The ATF’s Previous Definition of a “Crime Gun”

Earlier today, I cautioned readers that the Bureau of Alcohol, Tobacco, Firearms and Explosive (and Really Big Fires) labels ANY GUN submitted by law enforcement for an ATF trace a “crime gun”—regardless of whether or not it’s been used in a crime. The recent media reports—specifically and egregiously The Washington Post’s series The Hidden Life of Guns—accepts and perpetuates this profoundly misleading definition. I forgot to mention that this is a new definition, a stark change from previous agency usage. Click here for the official ATF document on the subject from 1989. Here’s the money shot . . .

ATF emphasizes that the appearance of a Federal firearms licensee (FFL) or a first unlicensed purchaser of record in association with a crime gun [i.e. traced gun] or in association with multiple crime guns [i.e. traced guns] in no way suggests that either the FFL or the first purchaser has committed criminal acts.  Rather, such information may provide a starting point for further and more detailed investigation.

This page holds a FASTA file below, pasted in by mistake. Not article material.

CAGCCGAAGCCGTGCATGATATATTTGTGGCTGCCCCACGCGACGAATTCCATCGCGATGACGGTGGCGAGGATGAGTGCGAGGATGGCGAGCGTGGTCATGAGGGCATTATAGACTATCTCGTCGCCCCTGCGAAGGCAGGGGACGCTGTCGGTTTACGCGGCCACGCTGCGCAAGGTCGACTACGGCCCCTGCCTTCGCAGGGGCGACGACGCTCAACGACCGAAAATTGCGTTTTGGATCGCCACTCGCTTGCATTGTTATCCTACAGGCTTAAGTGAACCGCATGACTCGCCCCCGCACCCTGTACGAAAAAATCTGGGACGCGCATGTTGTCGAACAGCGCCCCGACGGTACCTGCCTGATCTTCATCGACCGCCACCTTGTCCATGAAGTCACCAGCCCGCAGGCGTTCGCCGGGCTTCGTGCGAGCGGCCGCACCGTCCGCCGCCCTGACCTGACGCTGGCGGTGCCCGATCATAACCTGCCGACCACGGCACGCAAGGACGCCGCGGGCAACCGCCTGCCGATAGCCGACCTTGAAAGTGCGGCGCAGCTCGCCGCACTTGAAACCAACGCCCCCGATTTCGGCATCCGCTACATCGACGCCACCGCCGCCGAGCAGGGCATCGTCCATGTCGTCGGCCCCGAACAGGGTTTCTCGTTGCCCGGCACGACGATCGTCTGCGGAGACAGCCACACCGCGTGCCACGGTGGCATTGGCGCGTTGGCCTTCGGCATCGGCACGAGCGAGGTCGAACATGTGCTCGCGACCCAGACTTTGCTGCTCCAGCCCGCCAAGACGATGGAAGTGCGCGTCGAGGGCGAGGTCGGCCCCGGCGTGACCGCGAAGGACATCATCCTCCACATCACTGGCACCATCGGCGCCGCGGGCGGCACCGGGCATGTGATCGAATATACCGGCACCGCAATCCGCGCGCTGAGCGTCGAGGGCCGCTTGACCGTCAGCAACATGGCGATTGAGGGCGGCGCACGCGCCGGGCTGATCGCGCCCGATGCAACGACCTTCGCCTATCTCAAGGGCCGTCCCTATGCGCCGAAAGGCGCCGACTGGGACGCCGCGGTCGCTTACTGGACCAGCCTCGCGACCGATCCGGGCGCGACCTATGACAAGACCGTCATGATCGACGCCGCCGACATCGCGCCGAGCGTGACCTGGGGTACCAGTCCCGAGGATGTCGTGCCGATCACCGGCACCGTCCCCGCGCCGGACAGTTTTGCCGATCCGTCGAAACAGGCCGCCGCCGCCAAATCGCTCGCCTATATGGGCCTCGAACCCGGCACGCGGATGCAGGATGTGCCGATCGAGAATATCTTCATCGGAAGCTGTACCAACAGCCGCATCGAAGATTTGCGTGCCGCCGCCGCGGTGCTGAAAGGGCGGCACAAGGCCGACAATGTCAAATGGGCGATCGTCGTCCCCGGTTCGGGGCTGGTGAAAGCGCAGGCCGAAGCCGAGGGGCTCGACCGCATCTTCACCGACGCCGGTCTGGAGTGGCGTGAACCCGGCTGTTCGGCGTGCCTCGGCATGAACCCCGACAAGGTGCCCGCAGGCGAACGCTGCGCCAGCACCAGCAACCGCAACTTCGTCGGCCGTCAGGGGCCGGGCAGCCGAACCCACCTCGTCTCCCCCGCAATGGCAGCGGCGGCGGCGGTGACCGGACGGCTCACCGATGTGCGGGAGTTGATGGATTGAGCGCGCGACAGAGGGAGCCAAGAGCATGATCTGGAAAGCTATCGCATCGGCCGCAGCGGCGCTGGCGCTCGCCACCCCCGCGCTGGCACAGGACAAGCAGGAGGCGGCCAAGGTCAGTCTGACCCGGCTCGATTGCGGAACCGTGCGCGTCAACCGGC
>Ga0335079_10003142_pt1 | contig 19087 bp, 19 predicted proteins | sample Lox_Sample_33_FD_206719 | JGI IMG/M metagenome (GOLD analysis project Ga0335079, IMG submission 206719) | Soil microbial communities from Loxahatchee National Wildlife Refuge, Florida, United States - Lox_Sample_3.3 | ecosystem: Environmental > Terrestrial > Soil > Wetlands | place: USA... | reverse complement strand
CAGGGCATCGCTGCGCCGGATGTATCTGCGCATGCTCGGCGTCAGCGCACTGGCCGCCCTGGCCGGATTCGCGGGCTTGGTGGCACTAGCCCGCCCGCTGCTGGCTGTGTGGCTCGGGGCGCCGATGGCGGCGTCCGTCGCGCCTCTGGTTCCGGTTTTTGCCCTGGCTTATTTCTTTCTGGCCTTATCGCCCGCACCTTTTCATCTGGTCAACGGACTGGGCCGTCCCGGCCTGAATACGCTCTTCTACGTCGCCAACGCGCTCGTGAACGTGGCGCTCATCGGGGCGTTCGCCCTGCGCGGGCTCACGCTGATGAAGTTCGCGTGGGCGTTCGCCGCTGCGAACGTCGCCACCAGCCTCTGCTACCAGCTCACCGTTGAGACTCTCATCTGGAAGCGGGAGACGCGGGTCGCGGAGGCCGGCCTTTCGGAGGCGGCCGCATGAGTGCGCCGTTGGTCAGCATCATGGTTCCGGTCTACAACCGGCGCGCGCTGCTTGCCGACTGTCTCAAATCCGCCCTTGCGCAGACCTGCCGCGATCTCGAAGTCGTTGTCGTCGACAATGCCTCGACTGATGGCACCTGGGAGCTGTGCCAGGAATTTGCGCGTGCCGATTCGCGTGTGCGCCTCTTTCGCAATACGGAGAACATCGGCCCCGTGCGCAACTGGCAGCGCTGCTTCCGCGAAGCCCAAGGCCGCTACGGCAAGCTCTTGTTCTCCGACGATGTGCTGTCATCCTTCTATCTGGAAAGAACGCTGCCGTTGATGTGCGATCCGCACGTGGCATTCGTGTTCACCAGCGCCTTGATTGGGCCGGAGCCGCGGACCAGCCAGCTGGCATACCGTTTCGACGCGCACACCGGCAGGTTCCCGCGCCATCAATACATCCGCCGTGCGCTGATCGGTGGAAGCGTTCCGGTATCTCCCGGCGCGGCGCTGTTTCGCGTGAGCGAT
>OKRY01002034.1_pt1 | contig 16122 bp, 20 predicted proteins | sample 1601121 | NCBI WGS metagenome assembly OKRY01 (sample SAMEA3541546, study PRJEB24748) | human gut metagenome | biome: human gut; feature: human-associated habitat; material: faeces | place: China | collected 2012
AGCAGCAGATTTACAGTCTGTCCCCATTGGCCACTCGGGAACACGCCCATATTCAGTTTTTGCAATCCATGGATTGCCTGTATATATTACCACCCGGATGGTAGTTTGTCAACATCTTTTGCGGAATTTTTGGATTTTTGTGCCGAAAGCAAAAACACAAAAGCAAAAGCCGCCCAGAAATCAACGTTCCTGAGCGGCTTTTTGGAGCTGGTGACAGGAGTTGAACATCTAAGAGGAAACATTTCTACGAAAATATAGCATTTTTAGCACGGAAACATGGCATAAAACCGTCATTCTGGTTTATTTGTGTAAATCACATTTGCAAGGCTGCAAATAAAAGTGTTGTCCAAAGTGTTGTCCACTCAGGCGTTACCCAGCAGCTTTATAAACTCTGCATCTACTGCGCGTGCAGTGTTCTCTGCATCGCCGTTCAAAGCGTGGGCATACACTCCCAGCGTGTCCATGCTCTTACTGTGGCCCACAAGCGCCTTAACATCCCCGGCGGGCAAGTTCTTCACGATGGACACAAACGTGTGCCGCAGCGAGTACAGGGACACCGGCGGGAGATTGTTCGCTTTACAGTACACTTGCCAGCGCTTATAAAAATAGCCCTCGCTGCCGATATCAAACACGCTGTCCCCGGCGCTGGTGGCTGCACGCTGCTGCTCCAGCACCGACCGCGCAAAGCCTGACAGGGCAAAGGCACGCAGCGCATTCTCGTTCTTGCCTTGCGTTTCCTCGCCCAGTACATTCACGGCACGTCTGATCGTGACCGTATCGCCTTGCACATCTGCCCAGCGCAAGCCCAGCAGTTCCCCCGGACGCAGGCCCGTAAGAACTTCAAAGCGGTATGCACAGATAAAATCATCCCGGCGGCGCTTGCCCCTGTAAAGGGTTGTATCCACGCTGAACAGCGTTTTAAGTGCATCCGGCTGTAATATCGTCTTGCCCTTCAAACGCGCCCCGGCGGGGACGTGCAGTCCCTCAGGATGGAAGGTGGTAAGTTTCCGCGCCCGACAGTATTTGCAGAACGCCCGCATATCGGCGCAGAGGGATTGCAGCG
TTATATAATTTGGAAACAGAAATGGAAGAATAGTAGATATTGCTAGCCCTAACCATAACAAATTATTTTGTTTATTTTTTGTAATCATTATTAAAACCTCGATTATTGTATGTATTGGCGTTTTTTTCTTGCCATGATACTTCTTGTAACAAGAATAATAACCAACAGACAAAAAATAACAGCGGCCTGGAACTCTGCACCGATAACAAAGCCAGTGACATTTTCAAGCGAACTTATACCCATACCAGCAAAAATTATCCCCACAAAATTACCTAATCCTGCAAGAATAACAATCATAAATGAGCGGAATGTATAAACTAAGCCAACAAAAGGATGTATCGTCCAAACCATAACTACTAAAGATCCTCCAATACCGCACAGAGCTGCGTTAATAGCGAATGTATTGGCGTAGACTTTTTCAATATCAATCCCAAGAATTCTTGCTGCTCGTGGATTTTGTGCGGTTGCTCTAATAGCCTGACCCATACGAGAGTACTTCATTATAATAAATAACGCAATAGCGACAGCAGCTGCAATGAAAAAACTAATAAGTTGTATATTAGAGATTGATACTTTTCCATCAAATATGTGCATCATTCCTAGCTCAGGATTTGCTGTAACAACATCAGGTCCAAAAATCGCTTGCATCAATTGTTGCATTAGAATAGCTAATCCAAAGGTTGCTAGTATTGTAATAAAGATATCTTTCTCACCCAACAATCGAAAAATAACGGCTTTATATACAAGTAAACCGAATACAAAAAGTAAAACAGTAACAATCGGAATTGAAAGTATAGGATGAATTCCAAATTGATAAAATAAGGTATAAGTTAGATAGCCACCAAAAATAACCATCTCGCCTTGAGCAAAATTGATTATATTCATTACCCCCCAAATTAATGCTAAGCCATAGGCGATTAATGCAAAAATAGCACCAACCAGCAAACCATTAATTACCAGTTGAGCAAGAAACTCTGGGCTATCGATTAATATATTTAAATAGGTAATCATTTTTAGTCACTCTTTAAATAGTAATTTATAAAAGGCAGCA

And now gun dealers with more traces are now more guilty of corrupt sales. What’s that all about? Hint: the ATF’s fight for prestige, power, funding and survival.


  1. avatar Ralph says:

    My definition of a crime gun is any gun used or owned by ATF.

  2. avatar david says:

    The hidden life of guns that I own is pretty boring actually. One is hidden in a secure holster inside my jacket. One is hidden next to my bedside. One is hidden inside my vehicle. They only get to come out every couple of weeks for practice. Hidden life is nothing much to write about, unless needed. The Washington Post should do a series on the hidden gun and the lives that they saved and crimes that were aborted. Guess I won’t hold my breath for that.

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